XP Designs All the Time

In a recent email conversation, a colleague restated a point of view that I've heard many times before:

Some time ago I had an Email discussion with Kent Beck about "design" being on the bottom of the list of activities in XP and that as a last resort you may do some design, but that you have to run to your code once you know enough of how to do things. I suggested that generating more than one design option and choosing which design is better could lead to better results and less rework. His reply was "Of course we also do design". My conclusion of this was that of course he does design, because he is a seasoned programmer and project manager. But the way he minimizes the role of design in his first book, teaches many less well seasoned developers to neglect design in favor of "code and see."

This is a common misperception of XP. XP doesn't do "less design" or "no design." XP does design all the time. It's not implied, either: it's a core part of the methodology. Test-driven development is a design technique. Refactoring is a design technique. XP catch-phrases like "do the simplest thing that could possibly work," "you aren't going to need it," and "once and only once" are design guidance.

XP does relatively little predictive design (maybe 10-30 minutes per pair per day) and lots and lots of reflective design. In every pair, one person is the driver, focused on implementation, and the other is the navigator, focused on design. Every few minutes, each pair is expected to review their recent changes (5-10 lines of code) and refactor to improve its micro-design. Meanwhile, the navigator is thinking about macro design: "Is this the best class for this feature to go in?" "Are the responsibilities of this class still cohesive?" "Does our new code have commonalities with existing code that we can factor out?"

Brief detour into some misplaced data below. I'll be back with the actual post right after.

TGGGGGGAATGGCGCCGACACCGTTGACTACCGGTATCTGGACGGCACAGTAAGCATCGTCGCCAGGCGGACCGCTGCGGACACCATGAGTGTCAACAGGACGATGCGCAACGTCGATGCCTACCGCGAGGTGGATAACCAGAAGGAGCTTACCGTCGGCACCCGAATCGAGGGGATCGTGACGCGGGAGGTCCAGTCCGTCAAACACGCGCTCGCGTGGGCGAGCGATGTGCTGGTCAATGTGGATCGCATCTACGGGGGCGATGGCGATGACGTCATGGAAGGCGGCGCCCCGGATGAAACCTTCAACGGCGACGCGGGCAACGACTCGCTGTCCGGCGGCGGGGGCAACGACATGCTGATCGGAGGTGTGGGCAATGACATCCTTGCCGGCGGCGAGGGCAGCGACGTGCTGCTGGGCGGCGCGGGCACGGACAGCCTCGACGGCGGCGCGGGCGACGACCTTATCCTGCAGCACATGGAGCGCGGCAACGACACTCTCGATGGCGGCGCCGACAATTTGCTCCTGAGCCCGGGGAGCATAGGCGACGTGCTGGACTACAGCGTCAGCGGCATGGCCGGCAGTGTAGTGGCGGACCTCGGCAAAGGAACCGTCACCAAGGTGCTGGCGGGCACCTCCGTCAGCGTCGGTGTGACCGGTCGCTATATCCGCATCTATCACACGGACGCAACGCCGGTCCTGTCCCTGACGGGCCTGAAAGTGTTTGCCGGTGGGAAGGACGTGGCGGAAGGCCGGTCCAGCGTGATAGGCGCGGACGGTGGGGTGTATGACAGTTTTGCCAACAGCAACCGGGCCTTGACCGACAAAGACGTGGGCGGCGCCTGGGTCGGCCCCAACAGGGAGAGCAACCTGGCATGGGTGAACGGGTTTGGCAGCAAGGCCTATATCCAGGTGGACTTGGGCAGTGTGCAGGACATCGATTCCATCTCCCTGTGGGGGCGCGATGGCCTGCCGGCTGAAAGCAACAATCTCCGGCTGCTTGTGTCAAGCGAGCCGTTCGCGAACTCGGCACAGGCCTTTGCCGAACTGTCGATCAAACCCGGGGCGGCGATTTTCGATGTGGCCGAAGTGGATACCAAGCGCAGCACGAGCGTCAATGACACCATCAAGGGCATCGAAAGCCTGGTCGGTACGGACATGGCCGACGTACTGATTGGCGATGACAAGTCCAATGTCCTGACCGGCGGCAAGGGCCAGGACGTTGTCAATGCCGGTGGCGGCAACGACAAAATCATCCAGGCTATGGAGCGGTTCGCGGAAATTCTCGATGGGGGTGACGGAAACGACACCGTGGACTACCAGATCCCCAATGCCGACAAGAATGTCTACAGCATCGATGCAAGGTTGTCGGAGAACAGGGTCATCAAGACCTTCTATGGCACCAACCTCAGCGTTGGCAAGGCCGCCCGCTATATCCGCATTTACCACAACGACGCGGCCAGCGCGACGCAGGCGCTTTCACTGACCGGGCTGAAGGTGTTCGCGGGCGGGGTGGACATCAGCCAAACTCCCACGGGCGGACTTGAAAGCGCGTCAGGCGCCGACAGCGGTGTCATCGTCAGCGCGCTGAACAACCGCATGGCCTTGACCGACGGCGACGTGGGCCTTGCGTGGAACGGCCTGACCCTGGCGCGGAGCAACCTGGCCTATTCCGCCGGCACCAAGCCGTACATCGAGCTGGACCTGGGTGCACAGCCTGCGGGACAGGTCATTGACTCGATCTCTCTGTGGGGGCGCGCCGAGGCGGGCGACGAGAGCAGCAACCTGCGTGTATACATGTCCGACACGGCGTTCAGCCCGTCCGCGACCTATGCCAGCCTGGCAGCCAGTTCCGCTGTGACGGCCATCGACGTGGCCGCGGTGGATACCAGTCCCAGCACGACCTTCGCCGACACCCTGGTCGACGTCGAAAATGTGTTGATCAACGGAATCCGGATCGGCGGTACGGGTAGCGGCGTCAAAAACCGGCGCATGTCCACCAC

To someone used to predictive design, reflective design doesn't look like design at all. The team rarely sits down together at a table or around a whiteboard (maybe once or twice a week for 10-30 minutes). There's no long-lasting design documentation--just some sketched out diagrams on a notecard or a whiteboard.

Instead, every pair is talking about design all the time. Listen in some time. "What should we name this method?" "I don't like that... it's ugly." "I think we're running into Primitive Obsession here." "If we factor this code out of the UI, it will be easier to test."

I talk further about the differences between predictive design and reflective design in my "Design Mindsets" blog entry.

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